Before we Americans become bored with all that talk about torture and move on to our next distractions about celebrity breakups, sex and political scandals, and the arrival of Republican demolition crews dedicated to wrecking Obama’s timorous and second-rate presidency, a few barely noted references to our gambol with torture are in order.
Quick, My Fellow Americans: What, specifically, are “Enhanced Interrogation Techniques,” (EIT) the officially-approved euphemism CIA apologists and its defenders have been proclaiming without bothering to define it? What was it before it was “enhanced?” Stuffing a man inside a tiny box for eleven hours? Dressing him in women’s underwear? Feeding him rectally?
I imagine that Hollywood’s tough and handsome spies would inform us that we’d know it when we saw it, which of course we can’t and won’t. But we still need to wonder why no big shots were ever held responsible. To make it even worse, President Obama, who once forgave all of them for whatever they’d done since 2003, has now asked that a court not release any of the Justice Department’s inquiry into the CIA’s role, which included rundowns of some one hundred witness interviews and also why no charges were ever filed. Not in the Imperial City, by God. Still, someone, somewhere must have given the go ahead sign to have some fun with prisoners.
What was it before it was “enhanced?” Stuffing a man inside a tiny box for eleven hours? Dressing him in women’s underwear? Feeding him rectally?
Almost as invidious was how some reporters and publications wanted badly to do right by the CIA, the capital’s pro-war lobbies, their bosses, and the Good Old USA. We now know that the CIA leaked classified documents to favored journalists the better to persuade the nation that EIT -- whatever it was, whenever it started—had in fact prevented future 9/11s and was engaged full-time protecting us.
Unlike 1975, when the crusading Senator Frank Church of Idaho (yes, Idaho once actually had a Democrat in the Senate) revealed that journalists, reporters and publications were paid off by the CIA to manufacture the American party line. The names of many of the corrupted remains a secret today even though most have probably long since passed on. But a few names are named in the current torture report. As in 1975, the CIA “leaked secret material “ -- the New York Times reported in December 2104 -- to favored reporters and newspapers, including the Times.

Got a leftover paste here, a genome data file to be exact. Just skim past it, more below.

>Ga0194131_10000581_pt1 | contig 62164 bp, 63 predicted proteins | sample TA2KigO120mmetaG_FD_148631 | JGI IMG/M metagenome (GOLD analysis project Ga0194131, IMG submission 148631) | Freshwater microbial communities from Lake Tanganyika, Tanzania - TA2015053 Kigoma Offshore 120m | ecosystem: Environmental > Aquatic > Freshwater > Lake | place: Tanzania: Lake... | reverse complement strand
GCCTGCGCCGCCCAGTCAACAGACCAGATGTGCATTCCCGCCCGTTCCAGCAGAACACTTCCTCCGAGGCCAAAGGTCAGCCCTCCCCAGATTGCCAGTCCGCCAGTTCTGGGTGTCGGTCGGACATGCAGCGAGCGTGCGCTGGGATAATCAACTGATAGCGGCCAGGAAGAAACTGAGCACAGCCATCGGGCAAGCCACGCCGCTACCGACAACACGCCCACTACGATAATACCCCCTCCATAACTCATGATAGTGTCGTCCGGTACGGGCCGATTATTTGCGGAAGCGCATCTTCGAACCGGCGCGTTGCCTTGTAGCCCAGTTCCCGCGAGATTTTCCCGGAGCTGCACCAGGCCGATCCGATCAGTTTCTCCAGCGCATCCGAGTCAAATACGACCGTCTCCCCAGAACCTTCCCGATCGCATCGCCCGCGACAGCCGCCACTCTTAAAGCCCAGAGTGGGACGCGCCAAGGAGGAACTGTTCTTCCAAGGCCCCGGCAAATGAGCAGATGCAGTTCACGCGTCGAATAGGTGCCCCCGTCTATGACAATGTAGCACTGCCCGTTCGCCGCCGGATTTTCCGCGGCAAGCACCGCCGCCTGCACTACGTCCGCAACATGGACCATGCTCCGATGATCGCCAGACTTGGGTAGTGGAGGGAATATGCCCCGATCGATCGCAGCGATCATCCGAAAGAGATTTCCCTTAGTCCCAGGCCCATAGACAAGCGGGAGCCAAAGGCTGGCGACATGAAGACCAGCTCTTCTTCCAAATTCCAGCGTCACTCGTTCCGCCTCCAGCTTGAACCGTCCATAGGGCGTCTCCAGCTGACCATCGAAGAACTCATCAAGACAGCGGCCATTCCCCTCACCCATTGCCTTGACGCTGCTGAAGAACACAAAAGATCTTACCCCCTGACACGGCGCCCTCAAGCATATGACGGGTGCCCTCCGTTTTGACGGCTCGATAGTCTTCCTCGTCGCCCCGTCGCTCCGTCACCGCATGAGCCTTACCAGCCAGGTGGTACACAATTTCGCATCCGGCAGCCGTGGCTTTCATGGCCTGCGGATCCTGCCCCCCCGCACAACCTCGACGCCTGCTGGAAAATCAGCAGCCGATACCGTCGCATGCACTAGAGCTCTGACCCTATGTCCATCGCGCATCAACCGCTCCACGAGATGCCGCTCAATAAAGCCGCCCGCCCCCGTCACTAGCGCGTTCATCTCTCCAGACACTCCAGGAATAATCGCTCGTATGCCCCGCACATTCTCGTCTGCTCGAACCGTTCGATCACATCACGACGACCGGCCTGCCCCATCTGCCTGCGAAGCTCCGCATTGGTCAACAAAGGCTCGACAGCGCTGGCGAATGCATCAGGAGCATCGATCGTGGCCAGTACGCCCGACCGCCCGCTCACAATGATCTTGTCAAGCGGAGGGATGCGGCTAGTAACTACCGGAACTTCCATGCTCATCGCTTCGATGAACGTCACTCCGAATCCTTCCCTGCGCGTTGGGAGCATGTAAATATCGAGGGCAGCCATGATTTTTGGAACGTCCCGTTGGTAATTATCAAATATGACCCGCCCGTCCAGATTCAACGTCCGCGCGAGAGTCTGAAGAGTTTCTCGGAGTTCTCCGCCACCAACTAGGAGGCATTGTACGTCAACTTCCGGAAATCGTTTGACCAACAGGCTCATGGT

Leaking, or course, is a favorite game in Washington unless outsiders and peacenik critics try it. And then, since hypocrisy and scapegoating remain a cherished principle, the crackdown begins. Whistleblower Snowden languishes in Moscow and Manning in a Fort Leavenworth prison. And because he spoke to reporters about what his agency was up to, longtime CIA officer and whistleblower John Kiriako was sentenced to thirty months imprisonment, where he remains.
There are those who rightfully deplore torture because they say it betrays our sacred values and history. Well-meaning as they are, they somehow overlook slavery, the treatment of Native Americans (Sand Creek, anyone?), and perhaps our invasion of the Philippines 1898-1902, when widespread torture and the killing of civilians were common.
Long forgotten is the CIA’s Phoenix program In Vietnam and what it did to add to Vietnamese misery. Iraq and Afghanistan aren’t much different. War always brings out the worst in us, the Constitution be damned. With all our folk tales about our innate goodness and freedom-loving ways, the Real America has always tortured when it wished to do so, emulating the murderous regimes we have regularly supported and opposed since the start of the Cold War.
Anyway, who ever heard of Eric Fair, an army veteran and later a contract interrogator at Abu Ghraib in 2004? “I tortured,” he confessed in “I Can’t Be Forgiven for Abu Ghraib,” his New York Times Op Ed in December. Referring to the Senate Intelligence Committee report, he warned, “I’m not surprised. I assure you there is more; much remains redacted.”
“Most Americans haven’t read the report,” sanely concluded Fair. “Most never will. But it stands as a permanent reminder of the country we once were.”
Republished from History News Network.